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Parties Seek Redetermination of Interim Parenting Arrangements

Leandra & Randles [2021] FedCFamC1A 51 (5 November 2021)

The mother appeals against interim parenting orders providing for the children to live with the father following the mother unilaterally relocating from Region C to Sydney with the children.  The appeal is allowed by consent on the basis of their being an error of law.  The parties seek that the Court re-determine the interim parenting arrangements.  The Court, in making its orders, assessed the case in accordance with the best interests of the children.  

Facts:

The parties commenced a relationship in December 2009 and commenced living together in March 2013 before separating in January 2019.  They lived in Town D, north of Sydney.  Upon separation, the mother and children moved into another property in Town D.  The father’s family live in Town D and the father’s mother has been of considerable support to the parties and assisted with the children both before and after separation.

The mother informed the father of her intention to move in November 2020.  The father objected. The mother moved in December 2020, resigned from her employment in Town D and moved with the children to Suburb F.   On 27 January 2021, the father filed an Initiating Application in the Federal Circuit Court seeking orders that the mother return the children to Town D.  The matter was determined on an interim basis by the primary judge on 11 March 2021 who made the orders from which the mother appealed.

The father sought orders that the children live in Town D, either with the mother if she returned to live in Town D or with him if she did not.  On either proposal, the father sought orders that the children spend time with the other non-residential parent although in the event that the children were living with the mother, they would spend more time with him than if they were living with him and spending time with her.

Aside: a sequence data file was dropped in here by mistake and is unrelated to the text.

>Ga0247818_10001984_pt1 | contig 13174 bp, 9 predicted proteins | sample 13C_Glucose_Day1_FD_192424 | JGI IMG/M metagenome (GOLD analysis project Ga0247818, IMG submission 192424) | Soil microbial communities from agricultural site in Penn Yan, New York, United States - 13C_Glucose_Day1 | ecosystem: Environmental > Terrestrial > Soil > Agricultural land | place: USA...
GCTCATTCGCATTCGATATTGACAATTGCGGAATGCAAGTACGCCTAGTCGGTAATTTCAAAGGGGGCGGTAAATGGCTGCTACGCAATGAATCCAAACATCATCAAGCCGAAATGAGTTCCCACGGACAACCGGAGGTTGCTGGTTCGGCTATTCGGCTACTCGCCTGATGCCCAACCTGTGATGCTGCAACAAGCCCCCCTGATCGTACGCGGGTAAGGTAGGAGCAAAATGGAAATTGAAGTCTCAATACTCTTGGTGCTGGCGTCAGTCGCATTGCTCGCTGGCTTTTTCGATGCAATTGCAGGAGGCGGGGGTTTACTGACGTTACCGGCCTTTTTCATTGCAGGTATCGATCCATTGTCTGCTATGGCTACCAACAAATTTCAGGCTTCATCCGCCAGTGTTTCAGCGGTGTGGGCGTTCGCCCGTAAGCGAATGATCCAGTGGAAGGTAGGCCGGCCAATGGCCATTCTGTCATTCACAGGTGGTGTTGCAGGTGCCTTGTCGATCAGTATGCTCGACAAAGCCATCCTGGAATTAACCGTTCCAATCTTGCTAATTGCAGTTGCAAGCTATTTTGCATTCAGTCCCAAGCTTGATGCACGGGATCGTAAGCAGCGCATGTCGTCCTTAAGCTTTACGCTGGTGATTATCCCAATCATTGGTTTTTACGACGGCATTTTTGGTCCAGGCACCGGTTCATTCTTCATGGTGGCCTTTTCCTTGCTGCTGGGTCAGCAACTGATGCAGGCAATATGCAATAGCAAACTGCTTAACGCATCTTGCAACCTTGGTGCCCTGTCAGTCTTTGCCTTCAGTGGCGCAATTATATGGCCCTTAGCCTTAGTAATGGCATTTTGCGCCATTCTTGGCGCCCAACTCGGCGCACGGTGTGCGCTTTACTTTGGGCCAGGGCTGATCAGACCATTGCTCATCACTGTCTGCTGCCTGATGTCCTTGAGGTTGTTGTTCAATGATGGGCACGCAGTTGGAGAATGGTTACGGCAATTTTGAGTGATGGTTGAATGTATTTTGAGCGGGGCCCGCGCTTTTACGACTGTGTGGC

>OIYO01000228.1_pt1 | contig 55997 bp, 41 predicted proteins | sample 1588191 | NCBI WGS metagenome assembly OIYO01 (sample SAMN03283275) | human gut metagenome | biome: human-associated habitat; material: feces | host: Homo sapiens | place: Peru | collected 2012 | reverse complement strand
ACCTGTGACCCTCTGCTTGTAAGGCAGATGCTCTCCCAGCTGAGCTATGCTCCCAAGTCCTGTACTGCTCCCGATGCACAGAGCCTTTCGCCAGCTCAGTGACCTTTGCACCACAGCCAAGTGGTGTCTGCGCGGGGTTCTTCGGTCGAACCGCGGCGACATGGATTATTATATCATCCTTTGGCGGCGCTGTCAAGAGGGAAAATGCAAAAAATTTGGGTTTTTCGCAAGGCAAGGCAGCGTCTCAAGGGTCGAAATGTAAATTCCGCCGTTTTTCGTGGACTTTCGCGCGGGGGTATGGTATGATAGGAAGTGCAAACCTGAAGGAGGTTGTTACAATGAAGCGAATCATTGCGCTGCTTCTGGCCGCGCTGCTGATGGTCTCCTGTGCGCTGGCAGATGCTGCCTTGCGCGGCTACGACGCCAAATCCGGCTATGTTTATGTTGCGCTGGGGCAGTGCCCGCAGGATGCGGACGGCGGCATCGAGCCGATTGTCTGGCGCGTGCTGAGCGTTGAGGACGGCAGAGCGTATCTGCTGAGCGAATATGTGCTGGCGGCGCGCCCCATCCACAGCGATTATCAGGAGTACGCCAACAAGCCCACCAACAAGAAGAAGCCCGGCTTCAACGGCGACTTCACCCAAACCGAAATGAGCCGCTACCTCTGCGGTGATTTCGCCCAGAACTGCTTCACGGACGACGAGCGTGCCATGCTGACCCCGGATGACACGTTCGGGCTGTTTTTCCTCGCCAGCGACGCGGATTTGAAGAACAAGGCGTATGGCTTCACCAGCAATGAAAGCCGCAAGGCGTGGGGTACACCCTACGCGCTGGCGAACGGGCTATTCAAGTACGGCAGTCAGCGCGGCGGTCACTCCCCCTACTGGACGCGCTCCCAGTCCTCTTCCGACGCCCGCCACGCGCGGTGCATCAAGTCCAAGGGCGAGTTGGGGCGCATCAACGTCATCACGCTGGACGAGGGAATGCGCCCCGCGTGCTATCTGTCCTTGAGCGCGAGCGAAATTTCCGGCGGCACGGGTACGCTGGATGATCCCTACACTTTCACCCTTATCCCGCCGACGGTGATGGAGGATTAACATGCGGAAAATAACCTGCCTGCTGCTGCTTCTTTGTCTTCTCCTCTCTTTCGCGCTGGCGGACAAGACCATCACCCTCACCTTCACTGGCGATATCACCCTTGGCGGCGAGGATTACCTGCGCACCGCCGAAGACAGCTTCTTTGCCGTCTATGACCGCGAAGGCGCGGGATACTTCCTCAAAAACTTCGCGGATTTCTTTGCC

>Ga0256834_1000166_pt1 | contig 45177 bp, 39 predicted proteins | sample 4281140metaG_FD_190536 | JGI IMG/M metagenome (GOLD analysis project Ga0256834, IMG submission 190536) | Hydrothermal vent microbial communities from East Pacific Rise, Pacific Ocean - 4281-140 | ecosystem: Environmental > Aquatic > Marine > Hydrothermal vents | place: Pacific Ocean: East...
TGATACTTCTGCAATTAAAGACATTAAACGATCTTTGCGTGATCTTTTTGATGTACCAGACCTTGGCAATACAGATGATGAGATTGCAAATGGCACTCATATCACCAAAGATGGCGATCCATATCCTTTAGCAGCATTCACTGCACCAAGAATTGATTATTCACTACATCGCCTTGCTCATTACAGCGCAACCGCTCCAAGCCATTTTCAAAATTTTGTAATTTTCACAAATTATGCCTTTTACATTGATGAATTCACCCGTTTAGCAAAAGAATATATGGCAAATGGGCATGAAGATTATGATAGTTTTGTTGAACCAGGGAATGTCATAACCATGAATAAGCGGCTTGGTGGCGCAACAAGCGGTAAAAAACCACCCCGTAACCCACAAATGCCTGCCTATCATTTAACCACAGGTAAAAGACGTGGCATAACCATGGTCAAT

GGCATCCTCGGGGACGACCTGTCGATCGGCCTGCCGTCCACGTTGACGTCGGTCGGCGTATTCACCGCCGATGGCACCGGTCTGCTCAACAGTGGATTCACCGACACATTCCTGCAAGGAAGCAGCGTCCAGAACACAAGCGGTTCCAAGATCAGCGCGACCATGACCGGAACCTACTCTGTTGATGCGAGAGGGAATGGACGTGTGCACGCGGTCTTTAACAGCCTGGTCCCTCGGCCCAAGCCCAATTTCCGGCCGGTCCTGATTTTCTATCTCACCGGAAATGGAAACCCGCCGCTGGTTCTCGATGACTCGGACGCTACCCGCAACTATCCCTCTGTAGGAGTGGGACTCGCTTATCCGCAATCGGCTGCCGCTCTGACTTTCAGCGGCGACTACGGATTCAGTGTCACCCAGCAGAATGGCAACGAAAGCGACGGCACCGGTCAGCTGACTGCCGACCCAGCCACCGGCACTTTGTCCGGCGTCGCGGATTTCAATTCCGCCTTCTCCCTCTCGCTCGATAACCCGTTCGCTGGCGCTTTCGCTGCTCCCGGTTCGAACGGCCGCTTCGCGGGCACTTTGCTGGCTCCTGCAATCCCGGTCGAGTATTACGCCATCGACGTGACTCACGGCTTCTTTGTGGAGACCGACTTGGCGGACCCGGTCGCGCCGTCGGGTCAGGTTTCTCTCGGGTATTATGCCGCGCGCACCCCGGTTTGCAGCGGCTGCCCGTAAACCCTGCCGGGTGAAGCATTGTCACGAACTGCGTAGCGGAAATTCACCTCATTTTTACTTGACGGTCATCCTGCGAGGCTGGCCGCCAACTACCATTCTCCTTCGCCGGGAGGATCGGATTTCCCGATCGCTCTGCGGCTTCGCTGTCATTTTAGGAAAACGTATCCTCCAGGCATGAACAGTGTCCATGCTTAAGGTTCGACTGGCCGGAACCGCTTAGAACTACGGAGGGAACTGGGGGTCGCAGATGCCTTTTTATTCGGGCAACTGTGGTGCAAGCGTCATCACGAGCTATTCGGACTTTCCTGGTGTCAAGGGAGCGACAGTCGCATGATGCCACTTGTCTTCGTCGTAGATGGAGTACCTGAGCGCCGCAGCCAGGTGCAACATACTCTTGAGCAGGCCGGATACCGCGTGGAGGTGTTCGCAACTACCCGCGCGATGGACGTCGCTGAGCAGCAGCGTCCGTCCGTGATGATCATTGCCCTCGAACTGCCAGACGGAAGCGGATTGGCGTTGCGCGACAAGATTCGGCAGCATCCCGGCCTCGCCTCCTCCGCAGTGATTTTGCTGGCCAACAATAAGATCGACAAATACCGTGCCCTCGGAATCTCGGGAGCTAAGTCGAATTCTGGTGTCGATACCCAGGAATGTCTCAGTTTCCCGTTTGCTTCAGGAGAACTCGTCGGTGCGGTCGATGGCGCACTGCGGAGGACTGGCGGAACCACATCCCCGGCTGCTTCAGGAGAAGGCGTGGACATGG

On 11 March 2021 a judge of the Federal Circuit Court (as it then was) made interim orders in parenting proceedings between the parties concerning their two children, X born in 2015 then aged six years and Y who was born in 2017, and who is three years old.  The mother was required to return the children to live in Town D where they had previously lived, and if the mother returned to Town D to live, then the children would live with her and spend time with the father.  If the mother declined to return to live in Town D, then the children would live with the father and spend time with the mother.  On 14 March 2021, the mother returned the children to Town D.  They have lived with the father ever since.

The mother appealed from those orders.  Before the appeal was heard, the parties agreed that the primary judge’s decision was affected by appealable error and made submissions that the appeal should be allowed.  In a joint submission filed on 20 October 2021, the parties identified that the primary judge failed to apply the well-known principles referrable to cases involving relocation and further took into account irrelevant matters in coming to her decision.  Both parties sought costs against each other in relation to the appeal, although counsel for the father abandoned the application for costs in the appeal seeking instead costs certificates for both the appeal and the rehearing.

Counsel for the mother however sought costs against the father at first on an indemnity basis, which was subsequently not pressed, but instead sought an order that the father pay the mother’s costs of the appeal and rehearing on a party/party basis which was said to be $8,380.72.

Issue:

Whether or not it would be in the best interests for the children to live with the mother.  

Applicable law:

Family Law Act 1975(Cth) s 117 - provides that parties are to pay their own costs subject to a court forming the view that to make a different order is just.

Eaby & Speelman (2015) FLC 93-654[2015] FamCAFC 104 - provides that it does not follow that merely because there are facts in dispute, the evidence on the issue should be disregarded but one must approach fact finding in interim matters with considerable circumspection.